Victor Andrews on the subway

Ethan Stark-Miller

Victor Andrews, 32, on a morning commute from where he lives in Clinton Hill Brooklyn to 23rd Street in Manhattan. Andrews is blind and faces challenges using the subway system.*

Most New Yorkers rely on the subway to get around the city everyday, but Richard Van-LaRusso can’t. This is because he has a visual impairment that makes it very challenging for him to travel on the subway.

“I’ve always been legally blind, had vision in my right eye. But about 10 years ago, my vision started getting very blurry,” Van-LaRusso said. ”And since that time, it’s kind of been a gradual decrease.”

When Vann-LaRusso does take the subway, his normal commute is from where he lives in Midwood Brooklyn to his internship at the Brooklyn Center for the Independence of the Disabled (BCID) in Downtown Brooklyn. Vann-LaRusso, 67, encounters challenges from the moment he walks into the Avenue M elevated subway station on the Q line – the station closest to his home.

Because of Vann-LaRusso’s low vision, it’s hard for him to use the vending machines to refill his MetroCard and check his card’s balance. MetroCard vending machines do have accessibility features for blind and visually impaired people, like jacks for headsets to deliver audio instructions and braille*, but Vann-LaRusso didn’t know about these features and wasn’t trained on how to use them. Instead he goes to the station booth and asks the attendant for help.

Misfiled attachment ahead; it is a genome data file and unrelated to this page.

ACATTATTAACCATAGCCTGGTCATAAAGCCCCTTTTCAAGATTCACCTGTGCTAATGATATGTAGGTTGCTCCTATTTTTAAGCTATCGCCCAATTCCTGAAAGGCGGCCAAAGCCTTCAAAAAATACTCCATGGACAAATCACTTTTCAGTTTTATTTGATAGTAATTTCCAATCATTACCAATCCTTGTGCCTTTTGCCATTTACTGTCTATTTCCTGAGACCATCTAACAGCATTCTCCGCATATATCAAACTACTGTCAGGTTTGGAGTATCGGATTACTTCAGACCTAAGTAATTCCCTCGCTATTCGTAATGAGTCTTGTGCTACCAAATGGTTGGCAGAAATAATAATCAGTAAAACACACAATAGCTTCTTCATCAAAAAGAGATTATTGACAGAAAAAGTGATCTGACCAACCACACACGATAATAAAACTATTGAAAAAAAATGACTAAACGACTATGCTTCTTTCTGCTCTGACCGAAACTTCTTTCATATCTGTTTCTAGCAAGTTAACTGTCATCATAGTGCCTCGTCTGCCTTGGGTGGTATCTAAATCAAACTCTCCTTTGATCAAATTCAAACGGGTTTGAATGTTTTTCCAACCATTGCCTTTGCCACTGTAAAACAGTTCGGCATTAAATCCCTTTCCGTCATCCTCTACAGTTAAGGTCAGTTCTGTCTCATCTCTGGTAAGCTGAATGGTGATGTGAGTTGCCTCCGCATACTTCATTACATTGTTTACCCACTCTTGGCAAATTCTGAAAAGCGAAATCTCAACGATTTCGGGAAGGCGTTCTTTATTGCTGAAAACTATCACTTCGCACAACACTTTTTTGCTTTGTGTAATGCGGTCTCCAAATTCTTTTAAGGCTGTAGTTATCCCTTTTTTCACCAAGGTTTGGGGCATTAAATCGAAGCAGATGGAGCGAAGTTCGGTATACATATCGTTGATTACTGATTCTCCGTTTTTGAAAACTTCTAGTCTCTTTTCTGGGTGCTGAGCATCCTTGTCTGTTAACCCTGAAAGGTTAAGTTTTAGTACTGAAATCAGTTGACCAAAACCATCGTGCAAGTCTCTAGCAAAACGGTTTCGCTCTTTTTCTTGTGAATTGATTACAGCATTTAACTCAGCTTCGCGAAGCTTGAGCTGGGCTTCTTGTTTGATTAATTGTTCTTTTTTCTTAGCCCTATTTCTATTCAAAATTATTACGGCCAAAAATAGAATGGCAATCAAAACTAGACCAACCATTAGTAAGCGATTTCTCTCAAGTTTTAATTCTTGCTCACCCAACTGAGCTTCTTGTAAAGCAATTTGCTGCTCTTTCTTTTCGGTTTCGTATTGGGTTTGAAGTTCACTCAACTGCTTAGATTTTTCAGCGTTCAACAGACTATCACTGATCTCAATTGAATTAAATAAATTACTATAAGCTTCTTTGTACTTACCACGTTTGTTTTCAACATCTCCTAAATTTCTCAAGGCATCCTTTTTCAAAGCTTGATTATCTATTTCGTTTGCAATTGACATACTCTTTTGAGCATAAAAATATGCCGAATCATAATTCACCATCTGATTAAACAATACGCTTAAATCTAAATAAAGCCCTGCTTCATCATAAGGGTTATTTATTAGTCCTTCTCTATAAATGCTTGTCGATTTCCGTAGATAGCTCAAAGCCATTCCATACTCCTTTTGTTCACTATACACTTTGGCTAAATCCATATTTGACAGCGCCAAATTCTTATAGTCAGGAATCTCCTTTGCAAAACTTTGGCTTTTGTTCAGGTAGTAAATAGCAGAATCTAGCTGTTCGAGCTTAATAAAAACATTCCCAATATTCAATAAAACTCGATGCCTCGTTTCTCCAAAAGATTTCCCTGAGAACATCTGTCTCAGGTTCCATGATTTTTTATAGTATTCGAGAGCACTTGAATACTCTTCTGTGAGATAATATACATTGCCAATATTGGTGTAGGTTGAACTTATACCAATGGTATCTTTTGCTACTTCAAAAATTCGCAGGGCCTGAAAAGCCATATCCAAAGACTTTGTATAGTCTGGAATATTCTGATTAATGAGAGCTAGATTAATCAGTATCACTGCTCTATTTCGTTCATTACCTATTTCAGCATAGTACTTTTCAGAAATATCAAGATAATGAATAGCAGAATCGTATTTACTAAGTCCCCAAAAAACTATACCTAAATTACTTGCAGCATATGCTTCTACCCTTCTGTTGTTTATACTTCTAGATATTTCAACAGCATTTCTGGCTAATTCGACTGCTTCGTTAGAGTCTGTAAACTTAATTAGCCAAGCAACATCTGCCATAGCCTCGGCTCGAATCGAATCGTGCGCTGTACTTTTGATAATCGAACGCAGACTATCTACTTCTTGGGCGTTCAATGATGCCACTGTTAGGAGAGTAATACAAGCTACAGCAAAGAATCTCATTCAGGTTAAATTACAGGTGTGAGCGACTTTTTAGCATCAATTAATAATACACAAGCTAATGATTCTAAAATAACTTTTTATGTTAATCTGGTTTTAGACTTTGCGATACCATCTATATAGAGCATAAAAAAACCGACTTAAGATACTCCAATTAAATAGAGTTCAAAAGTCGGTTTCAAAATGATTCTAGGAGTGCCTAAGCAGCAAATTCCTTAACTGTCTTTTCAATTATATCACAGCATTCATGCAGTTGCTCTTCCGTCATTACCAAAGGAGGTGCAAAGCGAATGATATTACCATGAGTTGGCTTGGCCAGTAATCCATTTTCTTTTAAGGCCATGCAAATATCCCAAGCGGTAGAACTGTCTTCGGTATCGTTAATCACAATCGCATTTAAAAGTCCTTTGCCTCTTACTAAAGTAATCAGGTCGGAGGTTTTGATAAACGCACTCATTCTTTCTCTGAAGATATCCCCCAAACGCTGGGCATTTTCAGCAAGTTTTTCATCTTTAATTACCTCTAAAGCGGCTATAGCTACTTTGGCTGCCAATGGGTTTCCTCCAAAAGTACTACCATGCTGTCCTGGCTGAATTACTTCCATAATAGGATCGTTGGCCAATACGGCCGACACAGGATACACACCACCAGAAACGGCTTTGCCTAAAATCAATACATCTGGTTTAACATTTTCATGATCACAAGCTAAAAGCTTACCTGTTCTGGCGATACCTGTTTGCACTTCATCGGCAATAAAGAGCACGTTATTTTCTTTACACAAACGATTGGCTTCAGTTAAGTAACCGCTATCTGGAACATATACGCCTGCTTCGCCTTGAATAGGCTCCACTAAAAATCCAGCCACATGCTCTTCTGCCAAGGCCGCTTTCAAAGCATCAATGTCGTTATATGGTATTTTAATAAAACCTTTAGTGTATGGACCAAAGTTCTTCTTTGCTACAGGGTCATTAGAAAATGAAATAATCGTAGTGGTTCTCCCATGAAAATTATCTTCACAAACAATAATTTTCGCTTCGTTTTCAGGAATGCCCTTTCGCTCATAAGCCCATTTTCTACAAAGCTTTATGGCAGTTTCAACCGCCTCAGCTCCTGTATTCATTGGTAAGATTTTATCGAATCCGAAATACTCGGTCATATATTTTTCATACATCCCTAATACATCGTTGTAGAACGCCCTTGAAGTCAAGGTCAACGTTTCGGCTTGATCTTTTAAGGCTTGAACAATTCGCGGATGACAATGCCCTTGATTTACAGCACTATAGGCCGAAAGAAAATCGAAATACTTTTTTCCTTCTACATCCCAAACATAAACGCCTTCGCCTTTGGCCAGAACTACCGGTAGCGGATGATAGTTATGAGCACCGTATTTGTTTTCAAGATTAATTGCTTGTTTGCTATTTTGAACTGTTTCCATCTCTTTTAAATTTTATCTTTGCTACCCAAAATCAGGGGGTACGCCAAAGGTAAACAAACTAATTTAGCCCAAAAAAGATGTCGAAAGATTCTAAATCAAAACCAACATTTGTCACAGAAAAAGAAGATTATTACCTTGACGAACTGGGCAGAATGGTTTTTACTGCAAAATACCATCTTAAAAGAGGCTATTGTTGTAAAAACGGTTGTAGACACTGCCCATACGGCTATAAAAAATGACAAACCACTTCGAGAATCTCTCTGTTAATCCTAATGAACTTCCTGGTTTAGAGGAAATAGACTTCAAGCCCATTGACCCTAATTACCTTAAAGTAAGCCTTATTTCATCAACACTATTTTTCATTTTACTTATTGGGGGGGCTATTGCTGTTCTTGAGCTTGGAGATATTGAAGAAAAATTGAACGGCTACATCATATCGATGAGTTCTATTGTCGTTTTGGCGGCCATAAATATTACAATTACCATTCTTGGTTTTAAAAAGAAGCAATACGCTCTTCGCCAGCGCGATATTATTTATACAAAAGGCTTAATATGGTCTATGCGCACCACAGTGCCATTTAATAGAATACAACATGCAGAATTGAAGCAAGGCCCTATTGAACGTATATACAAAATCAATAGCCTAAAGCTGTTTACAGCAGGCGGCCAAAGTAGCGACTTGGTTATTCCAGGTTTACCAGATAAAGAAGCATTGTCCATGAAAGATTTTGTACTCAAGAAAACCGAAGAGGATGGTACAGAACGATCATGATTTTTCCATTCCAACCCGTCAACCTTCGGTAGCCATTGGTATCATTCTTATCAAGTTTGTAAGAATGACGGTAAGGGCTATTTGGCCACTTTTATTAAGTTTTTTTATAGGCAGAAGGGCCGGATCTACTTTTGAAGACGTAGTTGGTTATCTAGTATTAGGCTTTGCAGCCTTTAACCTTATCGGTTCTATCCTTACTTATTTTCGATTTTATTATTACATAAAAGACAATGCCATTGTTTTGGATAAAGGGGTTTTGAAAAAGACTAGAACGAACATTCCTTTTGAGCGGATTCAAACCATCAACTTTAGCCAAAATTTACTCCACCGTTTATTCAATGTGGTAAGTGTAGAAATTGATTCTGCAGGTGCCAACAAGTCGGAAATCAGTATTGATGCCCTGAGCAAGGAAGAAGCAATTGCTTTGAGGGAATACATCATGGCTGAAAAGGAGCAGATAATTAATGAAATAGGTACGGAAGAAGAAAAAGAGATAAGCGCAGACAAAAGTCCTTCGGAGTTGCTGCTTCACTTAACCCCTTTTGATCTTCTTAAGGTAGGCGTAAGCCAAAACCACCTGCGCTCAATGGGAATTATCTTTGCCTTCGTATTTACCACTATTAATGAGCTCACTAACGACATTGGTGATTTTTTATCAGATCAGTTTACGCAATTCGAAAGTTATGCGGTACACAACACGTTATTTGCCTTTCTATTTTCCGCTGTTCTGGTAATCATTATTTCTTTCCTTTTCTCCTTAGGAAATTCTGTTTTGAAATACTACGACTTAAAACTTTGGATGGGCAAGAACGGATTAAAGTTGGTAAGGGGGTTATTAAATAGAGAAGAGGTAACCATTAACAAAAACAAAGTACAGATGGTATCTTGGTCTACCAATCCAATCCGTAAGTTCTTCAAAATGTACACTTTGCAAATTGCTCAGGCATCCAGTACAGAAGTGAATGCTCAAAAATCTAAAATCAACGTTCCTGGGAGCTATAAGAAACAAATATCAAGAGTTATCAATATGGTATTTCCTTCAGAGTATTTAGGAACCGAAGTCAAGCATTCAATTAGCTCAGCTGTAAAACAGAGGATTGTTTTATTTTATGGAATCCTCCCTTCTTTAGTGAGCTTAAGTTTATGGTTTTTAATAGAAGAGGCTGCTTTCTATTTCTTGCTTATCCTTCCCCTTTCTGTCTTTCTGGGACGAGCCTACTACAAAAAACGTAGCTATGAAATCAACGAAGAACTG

Then, Vann-LaRusso has to travel up two flights of stairs to the platform, where he has to contend with crowds flowing in both directions. Once Vann-LaRusso reaches the platform, he struggles with finding where the train car doors open.

Vann-LaRusso also doesn’t use the subway often because he has trouble navigating routes he’s unfamiliar with. This is because larger stations have complicated layouts and don’t have clear directional information for people with visual impairments.

Victor Andrews, a blind Brooklyn resident, said he barely uses the subway outside of his commutes to work because service information is often not provided in accessible formats.

“When you get to the train station, the train doesn’t work and you don’t know that until you get there,” said Andrews. “They’re supposed to have signs up, but if they’re not in braille or in audio how am I supposed to know what’s going on?”

Many blind and visually impaired, deaf and cognitively disabled New Yorkers face challenges when using the subway. A large portion of the system is still missing key accessibility features that would make the subway usable for these groups. And while this problem is on the Metropolitan Transportation Authority’s (MTA) radar – the MTA launched a pilot program in October to address it – the agency still has no clear plan or timeline for quickly expanding these features to the entire system.

A lack of access

The Americans with Disabilities Act (ADA), a landmark piece of legislation that banned discrimination on the basis of disability, was signed into law on July 6th 1990 – almost 30 years ago. That year, the Department of Justice published the Title II and Title III sections of the law – which specified regulations for state and local governments, as well as, public accommodations and commercial facilities respectively.

While the ADA has made life considerably better for those with disabilities over the past 29 years, discrimination against these individuals still exists. Part of this discrimination is a lack of access to public transit.